Thursday, 18 December 2014

How to Make Your Own Mincemeat for Traditional Mince Pies in Turkey

Here in Istanbul there used to be a group for British women called Corona. We had a lot of fun with that group over the years but sadly it folded a few years ago.

I could never understand why there was always a panic as Christmas drew close to find people going to the UK so that they could bring back the ingredients to make mincemeat! I would think to myself: but surely Turkey has everything you could possibly need in terms of raisins and currants? Why would you want to bring that sort of thing back here? 

an abundance of dried fruits in Eminönü

I do remember however, that the currants available at that time were full of seeds so preparing them was indeed a job in itself.

Suet wasn't available either. Well, that means suet in neat little packets like Atora. Well, now I am older and wiser and have learned that suet is actually the fat around the kidneys of a cow. What you do if you live here is ask your friendly butcher to save it for you which he will be only too happy to do and probably at no charge. When you get it home, wash all traces of blood away, pat dry and freeze. When you need it, take it from the freezer and allow to thaw slightly so you can grate it. If you have never worked with 'real' suet, you'll be surprised at how white and odourless it is! It really does the trick.

I will be forever grateful to those dedicated Corona ladies at the IWI Christmas Bazaar as they would always have jars of homemade mincemeat (made with those UK ingredients!), puddings and cakes too for sale. I never made the latter as my mother would always make them herself in her own kitchen in Camberley and bring them on her lap on the plane. I was too busy teaching and looking after hearth and home to even dream of making these traditional goodies myself.

Times have changed in more than one way: those wonderful kuru yemiş shops sell every possible variation of currant under the sun it seems to me, including nice black currants with no seeds! You can now find imported mincemeat at the upmarket supermarkets eg Macro but at a price. And on a personal level, at last I have the time to make it myself.

the fruits of my labours: traditional mincemeat

So this morning I made a batch of mincemeat following friend Lesley's New Zealand recipe from the 1950s and it worked beautifully. The recipe comes from a hugely popular radio personality of the time called Aunt Daisy. Have you ever heard of her?

Here's the recipe as Lesley sent it to me:

Aunt Daisy's Mincemeat (Old Fashioned)


  • One cup each chopped currants/siyah kuru üzüm,raisins/sarı kuru üzüm, apples and suet/iç yağı, 1 lemon (grated rind and juice), 1 oz chopped candied peel/şekerli meyve, 1oz/50g chopped almonds/badem, a little nutmeg/hindistan cevizi and spice,  1 cup *brown sugar. Mix with a little brandy or rum, and keep in airtight jars.
  • Originally all the chopping would have been done by hand as kitchen appliances were virtually unknown in New Zealand. Now, give the dried fruit a brief zap in your food processor and grate the apple using the largest holes. Mix all the ingredients together in a large bowl.

*if you don't have any soft brown sugar, simply add a little grape pekmez to regular white granulated sugar - it's widely available.

combining all ingredients for the mincemeat

There's still time before Christmas to make a batch or two so if you're looking for an easy mincemeat recipe to try, this is it!

Here are the links to earlier mince pie posts with an emphasis on the pastry rather than the mincemeat itself:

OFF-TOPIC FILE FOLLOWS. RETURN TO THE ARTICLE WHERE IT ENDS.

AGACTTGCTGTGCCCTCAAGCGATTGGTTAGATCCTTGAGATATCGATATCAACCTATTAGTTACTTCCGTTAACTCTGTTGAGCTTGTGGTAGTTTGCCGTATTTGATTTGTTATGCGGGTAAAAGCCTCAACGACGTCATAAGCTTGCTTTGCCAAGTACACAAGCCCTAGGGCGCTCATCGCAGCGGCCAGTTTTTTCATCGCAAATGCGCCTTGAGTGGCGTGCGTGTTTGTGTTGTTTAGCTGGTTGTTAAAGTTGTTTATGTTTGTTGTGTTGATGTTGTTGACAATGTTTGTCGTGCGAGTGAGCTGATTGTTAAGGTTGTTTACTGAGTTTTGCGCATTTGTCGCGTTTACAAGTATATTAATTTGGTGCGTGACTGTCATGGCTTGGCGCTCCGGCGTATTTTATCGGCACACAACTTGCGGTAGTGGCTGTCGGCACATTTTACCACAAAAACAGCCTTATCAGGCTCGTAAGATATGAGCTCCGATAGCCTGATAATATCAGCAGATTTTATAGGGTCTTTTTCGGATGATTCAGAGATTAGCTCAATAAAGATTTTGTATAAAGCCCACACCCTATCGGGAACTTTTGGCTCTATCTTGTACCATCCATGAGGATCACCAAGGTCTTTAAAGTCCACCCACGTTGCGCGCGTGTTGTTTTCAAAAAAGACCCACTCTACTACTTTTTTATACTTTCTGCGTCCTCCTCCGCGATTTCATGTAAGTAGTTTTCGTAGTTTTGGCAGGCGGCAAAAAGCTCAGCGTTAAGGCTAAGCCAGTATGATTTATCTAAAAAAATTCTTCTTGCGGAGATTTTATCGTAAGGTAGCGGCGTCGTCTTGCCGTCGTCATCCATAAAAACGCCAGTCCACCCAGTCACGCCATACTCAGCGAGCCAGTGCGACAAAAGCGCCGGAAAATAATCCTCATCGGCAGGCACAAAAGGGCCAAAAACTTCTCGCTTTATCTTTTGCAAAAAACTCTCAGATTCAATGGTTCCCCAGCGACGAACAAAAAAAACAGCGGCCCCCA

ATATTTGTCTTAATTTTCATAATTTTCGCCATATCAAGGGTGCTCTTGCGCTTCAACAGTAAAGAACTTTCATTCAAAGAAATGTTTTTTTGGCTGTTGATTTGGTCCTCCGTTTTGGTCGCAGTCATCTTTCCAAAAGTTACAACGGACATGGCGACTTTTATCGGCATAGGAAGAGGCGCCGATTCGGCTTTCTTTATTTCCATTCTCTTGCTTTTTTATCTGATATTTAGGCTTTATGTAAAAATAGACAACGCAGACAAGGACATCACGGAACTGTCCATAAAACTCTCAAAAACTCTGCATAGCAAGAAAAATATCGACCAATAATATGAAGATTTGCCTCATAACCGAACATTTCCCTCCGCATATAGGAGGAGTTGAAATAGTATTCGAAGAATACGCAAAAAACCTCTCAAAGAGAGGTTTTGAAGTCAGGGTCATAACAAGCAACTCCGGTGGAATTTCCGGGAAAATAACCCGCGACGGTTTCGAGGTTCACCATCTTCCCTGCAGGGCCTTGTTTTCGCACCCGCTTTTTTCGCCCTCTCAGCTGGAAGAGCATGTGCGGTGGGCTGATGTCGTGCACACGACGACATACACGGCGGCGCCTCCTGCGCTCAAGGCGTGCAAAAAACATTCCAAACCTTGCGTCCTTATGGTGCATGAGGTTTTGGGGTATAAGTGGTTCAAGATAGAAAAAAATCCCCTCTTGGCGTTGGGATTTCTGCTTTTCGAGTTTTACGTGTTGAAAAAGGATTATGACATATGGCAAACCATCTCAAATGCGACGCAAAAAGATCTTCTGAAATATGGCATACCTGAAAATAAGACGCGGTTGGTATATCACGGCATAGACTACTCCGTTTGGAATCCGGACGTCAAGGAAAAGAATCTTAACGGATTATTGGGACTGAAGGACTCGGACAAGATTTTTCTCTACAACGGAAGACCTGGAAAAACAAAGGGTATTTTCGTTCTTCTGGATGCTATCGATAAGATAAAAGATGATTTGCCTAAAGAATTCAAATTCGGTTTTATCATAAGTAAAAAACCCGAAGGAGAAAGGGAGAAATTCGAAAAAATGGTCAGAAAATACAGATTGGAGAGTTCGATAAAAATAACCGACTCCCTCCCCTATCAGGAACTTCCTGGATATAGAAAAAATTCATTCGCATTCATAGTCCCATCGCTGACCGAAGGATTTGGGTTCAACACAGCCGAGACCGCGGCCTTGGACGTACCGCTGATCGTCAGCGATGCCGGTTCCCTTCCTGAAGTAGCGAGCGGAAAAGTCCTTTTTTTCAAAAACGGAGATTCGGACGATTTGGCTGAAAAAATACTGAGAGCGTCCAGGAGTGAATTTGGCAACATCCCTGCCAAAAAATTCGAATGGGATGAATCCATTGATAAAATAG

Thursday, 11 December 2014

A Speciality from Antakya: Lakmi Le Varka/Ground Beef with lots of Fresh Herbs & Baked in the Oven

The other day a friend of mine in the UK emailed me for suggestions for a good Turkish cookbook to buy as a Christmas present for her SIL.

So I actually stopped and reviewed my own selection. I have a lot both in English and Turkish, but I also refer to the internet and more often than not, find inspiration in other blogs via Pinterest. (I love Pinterest!). 

Often I get seduced by good food photography as with Didem Şenol's 'Aegean Flavours' or Refika Birgül's 'Cooking New Istanbul'. But there again, one firm faithful remains 'An American Cook in Turkey' which has no pictures at all! I guess it's more of a familiar old friend sitting there on my shelf as it must have been my very first cookbook when I came here all those years ago. I don't really cook from it any more as other options exist now.

My friend had already purchased 'Sultan's Kitchen' by Özcan Ozan but her husband, who is Turkish, had had a flip through and didn't think the recipes were particularly authentic and I tend to agree. On the other hand, I really recommend 'Secrets of the Turkish Kitchen' by Angie Mitchell and have just about cooked my way through the entire book! 

If you're looking for a nice-looking book with lots of good photographs, how about anything by Ghillie Basan, or there's a book that I would like myself called 'Turkey Recipes and Tales from the Road' by Leanne Kitchen? I have only seen these books but other friends recommend them highly.

Anyway, one of my own books came to light in the search: 'Antakya - Antioch - City & Cuisine' by Jale Balcı. Now, this is an attractive cookbook with not only recipes but also lovely pictures and information about that city. The recipes however, like in many Turkish cookbooks written or translated into English, aren't precise enough eg no cooking times given in this one.

But one recipe caught my eye: this large oven-baked kofte that matched the ingredients I had to hand. 

what I particularly liked was the abundance of herbs in this recipe
mixing everything together
all ready for the oven

So here it is: Lakmi Le Varka, the Arabic name for what is simply translated as 'meat in paper'! Which it isn't: it's merely cooked ON a sheet of kitchen paper but there you go!